Similarly, Infonetics last found that the top five network domains targeted by operators for SDN and NFV are: within data centers; between data centers; operations and management; CDNs; and cloud services. Eighty-six percent of surveyed operators also plan to deploy SDN and NFV technology in their optical transport networks as well, once standards are finalised, according to Infonetics.Driving all of this will be virtualisation and consumer appetite for media and entertainment, social networking, Internet of Things, and cloud IT/application hosting. Indeed, the top revenue generating services motivating service providers to embrace SDN are cloud-based IT and applications, content and entertainment delivery, machine-to-machine applications, and managed services for business and individual users.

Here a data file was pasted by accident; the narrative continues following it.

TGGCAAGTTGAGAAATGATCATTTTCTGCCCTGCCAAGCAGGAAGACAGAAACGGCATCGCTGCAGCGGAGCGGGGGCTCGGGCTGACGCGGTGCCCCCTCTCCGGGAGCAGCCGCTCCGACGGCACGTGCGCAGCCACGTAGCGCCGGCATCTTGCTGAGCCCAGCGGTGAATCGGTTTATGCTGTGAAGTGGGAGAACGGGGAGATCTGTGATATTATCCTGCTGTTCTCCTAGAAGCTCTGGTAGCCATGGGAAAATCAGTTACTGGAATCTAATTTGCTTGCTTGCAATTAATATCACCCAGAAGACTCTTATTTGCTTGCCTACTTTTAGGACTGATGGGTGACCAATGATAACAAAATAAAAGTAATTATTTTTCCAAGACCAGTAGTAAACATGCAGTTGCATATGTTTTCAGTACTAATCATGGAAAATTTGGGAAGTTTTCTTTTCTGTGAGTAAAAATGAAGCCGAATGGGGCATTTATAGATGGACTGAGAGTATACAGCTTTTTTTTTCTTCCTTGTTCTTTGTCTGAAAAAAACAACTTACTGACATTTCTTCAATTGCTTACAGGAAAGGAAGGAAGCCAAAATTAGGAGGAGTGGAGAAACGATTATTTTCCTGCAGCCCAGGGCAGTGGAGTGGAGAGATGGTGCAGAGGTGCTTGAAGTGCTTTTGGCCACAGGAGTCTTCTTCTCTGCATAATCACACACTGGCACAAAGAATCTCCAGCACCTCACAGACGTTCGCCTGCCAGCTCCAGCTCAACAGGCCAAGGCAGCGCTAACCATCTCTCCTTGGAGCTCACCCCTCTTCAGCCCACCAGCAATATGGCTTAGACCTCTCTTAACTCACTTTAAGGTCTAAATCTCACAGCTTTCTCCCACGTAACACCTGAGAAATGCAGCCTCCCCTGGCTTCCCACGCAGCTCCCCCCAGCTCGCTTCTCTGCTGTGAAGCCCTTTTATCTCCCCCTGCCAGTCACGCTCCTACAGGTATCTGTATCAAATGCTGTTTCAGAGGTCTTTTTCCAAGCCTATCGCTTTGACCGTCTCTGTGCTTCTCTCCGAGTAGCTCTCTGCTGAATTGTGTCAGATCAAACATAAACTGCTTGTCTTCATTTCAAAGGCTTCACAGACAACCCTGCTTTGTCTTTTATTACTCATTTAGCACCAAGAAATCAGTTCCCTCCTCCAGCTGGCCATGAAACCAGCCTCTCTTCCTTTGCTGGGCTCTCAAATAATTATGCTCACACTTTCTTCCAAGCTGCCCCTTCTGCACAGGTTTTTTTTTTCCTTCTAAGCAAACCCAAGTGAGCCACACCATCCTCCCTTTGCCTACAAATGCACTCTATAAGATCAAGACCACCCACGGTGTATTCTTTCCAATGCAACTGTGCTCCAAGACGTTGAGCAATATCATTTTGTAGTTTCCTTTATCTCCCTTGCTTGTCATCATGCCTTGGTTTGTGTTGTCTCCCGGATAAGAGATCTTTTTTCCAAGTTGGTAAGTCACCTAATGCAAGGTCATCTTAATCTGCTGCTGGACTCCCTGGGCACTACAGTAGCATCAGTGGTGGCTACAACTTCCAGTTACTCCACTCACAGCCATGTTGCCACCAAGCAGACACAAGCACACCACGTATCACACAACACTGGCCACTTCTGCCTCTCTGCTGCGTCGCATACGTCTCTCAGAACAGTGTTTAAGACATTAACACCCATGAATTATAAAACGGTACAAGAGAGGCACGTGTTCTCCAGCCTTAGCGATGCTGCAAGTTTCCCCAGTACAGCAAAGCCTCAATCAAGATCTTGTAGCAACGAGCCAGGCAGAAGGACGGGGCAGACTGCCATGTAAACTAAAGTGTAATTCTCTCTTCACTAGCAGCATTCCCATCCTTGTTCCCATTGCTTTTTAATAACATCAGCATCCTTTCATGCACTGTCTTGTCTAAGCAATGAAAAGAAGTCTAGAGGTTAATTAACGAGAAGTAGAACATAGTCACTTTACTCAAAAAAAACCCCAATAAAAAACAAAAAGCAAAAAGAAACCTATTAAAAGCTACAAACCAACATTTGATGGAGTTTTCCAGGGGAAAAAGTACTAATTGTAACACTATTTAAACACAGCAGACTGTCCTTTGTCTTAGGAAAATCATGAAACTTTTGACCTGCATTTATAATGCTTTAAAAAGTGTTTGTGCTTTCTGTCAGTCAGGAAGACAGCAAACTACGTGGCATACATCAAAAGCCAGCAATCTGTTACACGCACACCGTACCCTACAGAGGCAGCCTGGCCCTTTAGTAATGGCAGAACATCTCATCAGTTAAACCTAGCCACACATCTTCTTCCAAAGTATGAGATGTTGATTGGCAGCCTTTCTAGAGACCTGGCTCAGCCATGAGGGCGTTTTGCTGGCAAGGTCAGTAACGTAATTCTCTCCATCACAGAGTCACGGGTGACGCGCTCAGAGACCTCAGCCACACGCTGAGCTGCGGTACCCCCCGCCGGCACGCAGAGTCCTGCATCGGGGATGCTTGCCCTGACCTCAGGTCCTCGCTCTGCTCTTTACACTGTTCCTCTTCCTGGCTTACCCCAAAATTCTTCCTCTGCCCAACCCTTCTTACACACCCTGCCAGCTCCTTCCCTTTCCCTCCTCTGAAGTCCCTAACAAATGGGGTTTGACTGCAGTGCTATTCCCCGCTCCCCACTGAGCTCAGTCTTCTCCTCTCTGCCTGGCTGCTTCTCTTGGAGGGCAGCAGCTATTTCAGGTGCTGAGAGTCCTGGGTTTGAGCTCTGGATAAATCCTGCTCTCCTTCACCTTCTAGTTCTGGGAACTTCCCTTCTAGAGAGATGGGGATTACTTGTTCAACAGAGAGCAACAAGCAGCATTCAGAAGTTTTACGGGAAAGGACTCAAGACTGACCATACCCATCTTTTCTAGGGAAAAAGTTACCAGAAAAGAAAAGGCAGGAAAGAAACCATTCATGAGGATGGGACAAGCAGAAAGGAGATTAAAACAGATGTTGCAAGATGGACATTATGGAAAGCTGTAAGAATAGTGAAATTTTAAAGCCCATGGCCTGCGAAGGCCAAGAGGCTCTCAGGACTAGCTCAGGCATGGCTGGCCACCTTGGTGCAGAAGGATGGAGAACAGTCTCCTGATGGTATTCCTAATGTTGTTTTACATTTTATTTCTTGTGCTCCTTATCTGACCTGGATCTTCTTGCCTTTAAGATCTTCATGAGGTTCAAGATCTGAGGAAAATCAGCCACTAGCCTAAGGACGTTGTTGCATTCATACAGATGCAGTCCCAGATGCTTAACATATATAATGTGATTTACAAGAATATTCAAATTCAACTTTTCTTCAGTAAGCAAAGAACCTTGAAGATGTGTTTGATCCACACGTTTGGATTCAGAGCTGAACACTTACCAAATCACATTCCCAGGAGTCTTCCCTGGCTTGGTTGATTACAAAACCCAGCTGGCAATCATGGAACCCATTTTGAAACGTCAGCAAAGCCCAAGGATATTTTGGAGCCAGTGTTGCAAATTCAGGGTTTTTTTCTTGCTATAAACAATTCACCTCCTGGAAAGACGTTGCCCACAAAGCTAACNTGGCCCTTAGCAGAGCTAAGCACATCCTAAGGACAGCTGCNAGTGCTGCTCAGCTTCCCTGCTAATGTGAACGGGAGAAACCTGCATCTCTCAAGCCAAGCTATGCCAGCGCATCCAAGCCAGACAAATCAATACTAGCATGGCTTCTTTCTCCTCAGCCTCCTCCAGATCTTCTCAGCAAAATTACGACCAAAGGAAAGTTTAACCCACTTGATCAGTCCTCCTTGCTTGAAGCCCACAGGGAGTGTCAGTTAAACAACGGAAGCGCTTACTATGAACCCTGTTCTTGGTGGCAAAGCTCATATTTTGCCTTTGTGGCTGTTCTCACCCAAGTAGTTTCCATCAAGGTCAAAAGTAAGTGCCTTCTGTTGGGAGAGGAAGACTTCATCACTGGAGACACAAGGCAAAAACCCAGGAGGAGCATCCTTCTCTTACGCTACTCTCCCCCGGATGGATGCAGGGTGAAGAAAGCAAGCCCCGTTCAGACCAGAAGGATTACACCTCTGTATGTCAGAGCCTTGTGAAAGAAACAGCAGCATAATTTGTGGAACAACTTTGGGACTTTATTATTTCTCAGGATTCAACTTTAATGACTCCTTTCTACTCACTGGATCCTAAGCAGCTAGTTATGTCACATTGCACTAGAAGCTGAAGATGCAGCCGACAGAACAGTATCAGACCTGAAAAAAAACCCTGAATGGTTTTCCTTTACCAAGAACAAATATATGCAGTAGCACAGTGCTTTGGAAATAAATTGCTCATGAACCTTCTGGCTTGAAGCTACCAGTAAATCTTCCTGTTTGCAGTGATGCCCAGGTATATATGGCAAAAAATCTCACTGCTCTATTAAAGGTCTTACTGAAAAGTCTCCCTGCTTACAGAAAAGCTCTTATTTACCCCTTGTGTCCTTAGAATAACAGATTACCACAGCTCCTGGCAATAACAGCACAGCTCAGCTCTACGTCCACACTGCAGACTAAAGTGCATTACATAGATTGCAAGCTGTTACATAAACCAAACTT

Service provider networks will have to harness SDN and NFV to improve the agility and capacity of their service networks to address these demands, ACG says. They'll use SDN/NFV for automated service provisioning, traffic steering, custom applications/services, application-driven service chains, transport path optimisation, SLA monitoring and enforcement, operations simplification and a reduction in capital costs.
"Many operators are operating at pretty high scale," says ACG analyst Paul Parker-Johnson. "One of the things NFV platforms allow them to do is deploy a solution quickly into a tenant context. They can deploy functionality just as another module, just as another resource in the cloud."
Early use cases of data center SDN were in cloud service providers with enterprise data centers still in the lab trial phase, Grossner notes. They have the scale to benefit from the optimisations promised by SDN.
And cloud service providers are under pressure to reduce costs to make a profit from offering cloud services like IaaS, PaaS and NaaS to enterprises.